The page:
Think of the person on your team whose actions or inactions are garnering them negative publicity. You know the person—the one your colleagues and leadership team keeps worrying and complaining about.
In your mind, you hear yourself thinking—
“If they’d just be quiet long enough they’d get the answer they’re looking for.”
“Don’t they know they should take ownership of their own career, make a plan for growth that helps the team while bolstering their career?”
“Why are they trying so hard… to be liked, appreciated, respected… to fit in?”
“Don’t they understand that those behaviors get in the way of their progress here?”
“Don’t file that complaint just yet,” you think, “Try setting some boundaries first.”
“Why don’t they know social graces?” you ask yourself, as you watch them struggle to fit in.
Recognizing the time and energy it would take to offer feedback and guidance, you tell yourself, “This person is not my job and I don’t have time anyway. They’ll get it when they get it.”
These were the exact words running through Ellen’s mind as she watched Jessica, a highly valued and brand-new team member struggle to find her fit. Continually interrupting her boss with the answer to a question that wasn’t even directed to her, she complained about not being heard.
Asked to help Jessica out, Ellen, a well-seasoned executive, first sought to develop a connection through their mutual love of cats. She watched her interactions with colleagues and saw reasons she may be struggling to connect.
Within a couple of weeks, Jessica came to Ellen for some advice, which turned into a 90-minute mentoring session that began with a flood of tears.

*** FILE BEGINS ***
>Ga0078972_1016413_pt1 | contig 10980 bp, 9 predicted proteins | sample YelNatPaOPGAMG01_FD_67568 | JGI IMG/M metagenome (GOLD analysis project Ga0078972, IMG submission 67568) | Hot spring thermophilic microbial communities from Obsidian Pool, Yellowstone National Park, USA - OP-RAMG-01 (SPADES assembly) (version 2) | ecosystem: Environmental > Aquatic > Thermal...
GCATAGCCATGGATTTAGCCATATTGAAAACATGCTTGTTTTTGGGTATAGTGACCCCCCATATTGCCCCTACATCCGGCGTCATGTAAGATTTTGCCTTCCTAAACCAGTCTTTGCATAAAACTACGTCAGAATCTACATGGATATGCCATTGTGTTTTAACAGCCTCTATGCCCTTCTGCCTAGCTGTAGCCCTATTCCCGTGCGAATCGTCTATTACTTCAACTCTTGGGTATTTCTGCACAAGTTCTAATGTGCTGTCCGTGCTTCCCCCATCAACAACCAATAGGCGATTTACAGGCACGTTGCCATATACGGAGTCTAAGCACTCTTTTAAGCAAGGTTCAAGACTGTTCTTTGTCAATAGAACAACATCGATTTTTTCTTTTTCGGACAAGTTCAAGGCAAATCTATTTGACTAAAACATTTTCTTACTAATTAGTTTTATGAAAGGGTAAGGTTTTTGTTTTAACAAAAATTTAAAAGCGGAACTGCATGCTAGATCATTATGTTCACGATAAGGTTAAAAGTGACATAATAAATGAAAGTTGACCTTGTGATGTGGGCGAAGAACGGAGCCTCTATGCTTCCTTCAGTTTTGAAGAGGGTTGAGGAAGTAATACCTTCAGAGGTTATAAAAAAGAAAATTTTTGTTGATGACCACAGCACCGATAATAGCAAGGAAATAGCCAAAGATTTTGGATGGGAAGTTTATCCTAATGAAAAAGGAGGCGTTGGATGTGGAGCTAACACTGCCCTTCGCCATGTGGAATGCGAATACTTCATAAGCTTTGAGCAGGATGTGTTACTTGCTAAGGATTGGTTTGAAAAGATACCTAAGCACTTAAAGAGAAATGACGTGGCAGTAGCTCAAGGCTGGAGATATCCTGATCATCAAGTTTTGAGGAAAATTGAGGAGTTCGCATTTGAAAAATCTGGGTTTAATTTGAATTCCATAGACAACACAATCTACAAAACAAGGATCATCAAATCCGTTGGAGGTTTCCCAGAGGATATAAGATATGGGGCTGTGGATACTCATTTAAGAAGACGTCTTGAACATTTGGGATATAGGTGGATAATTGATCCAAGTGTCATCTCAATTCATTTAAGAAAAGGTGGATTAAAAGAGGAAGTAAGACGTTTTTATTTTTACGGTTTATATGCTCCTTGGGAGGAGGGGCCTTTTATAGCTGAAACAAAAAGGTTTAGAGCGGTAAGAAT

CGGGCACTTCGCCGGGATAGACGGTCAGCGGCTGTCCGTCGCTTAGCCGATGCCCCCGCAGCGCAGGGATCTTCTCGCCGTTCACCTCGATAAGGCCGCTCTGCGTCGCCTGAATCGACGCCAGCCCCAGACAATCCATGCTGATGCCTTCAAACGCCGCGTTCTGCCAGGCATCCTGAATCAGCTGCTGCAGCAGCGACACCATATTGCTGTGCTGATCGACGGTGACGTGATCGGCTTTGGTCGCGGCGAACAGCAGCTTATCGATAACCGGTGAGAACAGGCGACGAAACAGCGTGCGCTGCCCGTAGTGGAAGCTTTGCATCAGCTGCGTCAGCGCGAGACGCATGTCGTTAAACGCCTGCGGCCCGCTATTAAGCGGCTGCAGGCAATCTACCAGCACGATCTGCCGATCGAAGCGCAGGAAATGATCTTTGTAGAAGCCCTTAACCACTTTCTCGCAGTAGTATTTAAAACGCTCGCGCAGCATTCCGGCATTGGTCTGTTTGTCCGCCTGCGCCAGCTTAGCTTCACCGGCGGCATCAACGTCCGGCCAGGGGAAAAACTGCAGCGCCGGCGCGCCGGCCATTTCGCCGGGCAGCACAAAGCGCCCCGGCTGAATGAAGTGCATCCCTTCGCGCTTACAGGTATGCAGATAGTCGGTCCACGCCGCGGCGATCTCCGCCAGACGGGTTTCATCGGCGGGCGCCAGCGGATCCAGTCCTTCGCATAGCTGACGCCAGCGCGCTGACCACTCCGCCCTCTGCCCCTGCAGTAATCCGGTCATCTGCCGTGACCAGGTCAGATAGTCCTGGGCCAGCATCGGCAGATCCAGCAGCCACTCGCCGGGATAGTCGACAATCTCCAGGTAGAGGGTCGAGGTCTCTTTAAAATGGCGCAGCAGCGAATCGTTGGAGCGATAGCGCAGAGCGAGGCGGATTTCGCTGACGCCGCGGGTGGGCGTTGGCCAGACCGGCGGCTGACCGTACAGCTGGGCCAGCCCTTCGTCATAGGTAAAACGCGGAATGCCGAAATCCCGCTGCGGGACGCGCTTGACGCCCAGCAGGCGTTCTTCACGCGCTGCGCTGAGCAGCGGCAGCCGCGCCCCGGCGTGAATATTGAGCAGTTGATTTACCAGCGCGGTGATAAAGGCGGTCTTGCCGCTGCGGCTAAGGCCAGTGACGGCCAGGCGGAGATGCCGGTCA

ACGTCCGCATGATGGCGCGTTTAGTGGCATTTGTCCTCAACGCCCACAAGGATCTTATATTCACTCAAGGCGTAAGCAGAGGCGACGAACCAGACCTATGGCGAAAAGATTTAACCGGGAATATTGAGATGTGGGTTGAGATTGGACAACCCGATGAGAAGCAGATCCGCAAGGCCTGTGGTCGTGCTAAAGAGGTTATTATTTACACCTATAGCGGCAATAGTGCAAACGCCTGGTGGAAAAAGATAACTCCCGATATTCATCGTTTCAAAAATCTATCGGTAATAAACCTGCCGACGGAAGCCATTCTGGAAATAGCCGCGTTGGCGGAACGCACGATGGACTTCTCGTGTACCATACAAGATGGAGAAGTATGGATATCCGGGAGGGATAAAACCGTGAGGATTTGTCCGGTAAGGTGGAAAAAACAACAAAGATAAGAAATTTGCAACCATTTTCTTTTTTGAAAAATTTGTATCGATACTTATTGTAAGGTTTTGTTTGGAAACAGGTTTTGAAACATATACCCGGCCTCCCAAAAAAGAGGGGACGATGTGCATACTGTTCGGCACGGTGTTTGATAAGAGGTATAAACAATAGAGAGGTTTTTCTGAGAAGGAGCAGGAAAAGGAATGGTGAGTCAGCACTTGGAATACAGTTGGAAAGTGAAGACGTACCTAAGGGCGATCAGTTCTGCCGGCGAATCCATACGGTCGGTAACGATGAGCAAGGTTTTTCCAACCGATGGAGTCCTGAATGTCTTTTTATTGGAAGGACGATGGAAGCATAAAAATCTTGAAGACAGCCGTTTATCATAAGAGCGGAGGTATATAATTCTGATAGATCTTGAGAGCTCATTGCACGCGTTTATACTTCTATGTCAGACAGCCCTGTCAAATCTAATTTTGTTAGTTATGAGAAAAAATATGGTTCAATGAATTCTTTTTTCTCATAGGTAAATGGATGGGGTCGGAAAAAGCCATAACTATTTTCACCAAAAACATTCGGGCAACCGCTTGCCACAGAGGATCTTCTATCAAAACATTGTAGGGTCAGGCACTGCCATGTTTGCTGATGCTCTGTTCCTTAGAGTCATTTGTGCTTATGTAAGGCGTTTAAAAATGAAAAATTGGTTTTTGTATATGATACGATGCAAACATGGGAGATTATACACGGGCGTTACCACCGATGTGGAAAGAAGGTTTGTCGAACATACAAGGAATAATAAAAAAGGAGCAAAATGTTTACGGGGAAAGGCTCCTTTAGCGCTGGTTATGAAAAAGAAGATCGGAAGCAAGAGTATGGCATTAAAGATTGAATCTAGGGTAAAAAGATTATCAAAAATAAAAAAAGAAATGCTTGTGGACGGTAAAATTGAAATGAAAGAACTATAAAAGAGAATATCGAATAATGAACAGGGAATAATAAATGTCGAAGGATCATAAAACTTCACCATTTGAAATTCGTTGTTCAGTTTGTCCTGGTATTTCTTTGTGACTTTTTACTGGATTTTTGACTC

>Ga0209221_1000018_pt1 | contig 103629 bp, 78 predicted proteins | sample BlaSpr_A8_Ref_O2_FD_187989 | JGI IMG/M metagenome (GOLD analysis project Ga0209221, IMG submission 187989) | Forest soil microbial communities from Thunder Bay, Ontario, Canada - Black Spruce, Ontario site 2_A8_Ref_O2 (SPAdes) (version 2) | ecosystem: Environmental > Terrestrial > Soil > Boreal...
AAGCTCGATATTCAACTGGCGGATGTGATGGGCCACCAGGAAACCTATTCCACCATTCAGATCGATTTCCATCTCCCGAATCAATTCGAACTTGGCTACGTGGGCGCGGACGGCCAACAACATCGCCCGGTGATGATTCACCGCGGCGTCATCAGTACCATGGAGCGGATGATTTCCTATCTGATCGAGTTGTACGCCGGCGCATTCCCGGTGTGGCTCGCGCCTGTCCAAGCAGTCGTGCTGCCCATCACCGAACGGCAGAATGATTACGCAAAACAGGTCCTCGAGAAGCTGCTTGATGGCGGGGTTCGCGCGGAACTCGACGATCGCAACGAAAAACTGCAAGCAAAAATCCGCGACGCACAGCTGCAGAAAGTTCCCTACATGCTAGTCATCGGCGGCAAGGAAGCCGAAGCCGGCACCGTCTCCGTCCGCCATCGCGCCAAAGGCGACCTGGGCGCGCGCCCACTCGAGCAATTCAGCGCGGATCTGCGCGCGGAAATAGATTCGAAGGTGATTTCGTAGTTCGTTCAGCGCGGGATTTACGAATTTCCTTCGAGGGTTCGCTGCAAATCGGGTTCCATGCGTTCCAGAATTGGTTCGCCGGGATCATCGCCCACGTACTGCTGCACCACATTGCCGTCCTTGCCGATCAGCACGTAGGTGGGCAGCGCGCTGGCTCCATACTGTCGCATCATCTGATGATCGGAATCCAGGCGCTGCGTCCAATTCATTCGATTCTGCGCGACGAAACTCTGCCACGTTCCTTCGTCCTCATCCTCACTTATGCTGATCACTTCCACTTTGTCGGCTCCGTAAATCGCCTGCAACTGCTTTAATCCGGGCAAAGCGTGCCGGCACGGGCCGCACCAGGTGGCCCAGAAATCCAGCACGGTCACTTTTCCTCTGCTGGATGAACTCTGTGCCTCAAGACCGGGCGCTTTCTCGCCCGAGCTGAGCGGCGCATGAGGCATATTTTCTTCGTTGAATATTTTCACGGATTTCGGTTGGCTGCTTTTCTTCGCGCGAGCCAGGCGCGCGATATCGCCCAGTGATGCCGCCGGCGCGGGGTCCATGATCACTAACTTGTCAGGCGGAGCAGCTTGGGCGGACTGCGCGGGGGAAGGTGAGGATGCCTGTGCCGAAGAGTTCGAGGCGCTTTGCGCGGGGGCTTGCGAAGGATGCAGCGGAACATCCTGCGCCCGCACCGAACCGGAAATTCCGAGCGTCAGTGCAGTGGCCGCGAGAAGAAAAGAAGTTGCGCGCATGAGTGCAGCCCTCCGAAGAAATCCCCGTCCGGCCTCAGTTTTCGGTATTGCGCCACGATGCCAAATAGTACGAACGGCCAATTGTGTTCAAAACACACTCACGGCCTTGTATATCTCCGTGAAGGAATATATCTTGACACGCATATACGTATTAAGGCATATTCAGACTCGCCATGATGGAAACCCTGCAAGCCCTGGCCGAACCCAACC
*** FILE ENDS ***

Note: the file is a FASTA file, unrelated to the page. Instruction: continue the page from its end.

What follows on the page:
Once the emotions passed, they got into the details of her struggle, and Ellen helped Jessica see her struggle as normal (“It takes time to find your footing when you’re new to the workforce”). They were also able to identify some simple steps she could take immediately to shift her experience and reputation at work.
After their second meeting, Ellen mentioned her concern about Jessica’s progress—“The first time we met, she said, ‘It’s an old boys club here, and I feel like I have to fit in or else I won’t get included. I feel like I pester my boss, and asking for support shows weakness.’”
“During our second meeting,” Ellen continued, “When I asked if she was okay with presenting her ideas to her boss, she said, ‘Oh, yeah, no problem.’”
Was she lying to me in our first meeting, or now?” Ellen asked.
“Neither,” I responded, “she’s standing on the shoulder of a giant—you! She’s borrowing from your experience and wisdom. She’s trusting in your guidance.”
What if coaching and mentoring could be this simple? What if we could simply hold the space for others to share their humanity, while admitting to our own, and offering the lessons we’ve learned along the way, with complete trust in the process?
In other words, share without expectations—on timing or the process used to integrate the wisdom offered.
Here’s to your greatness,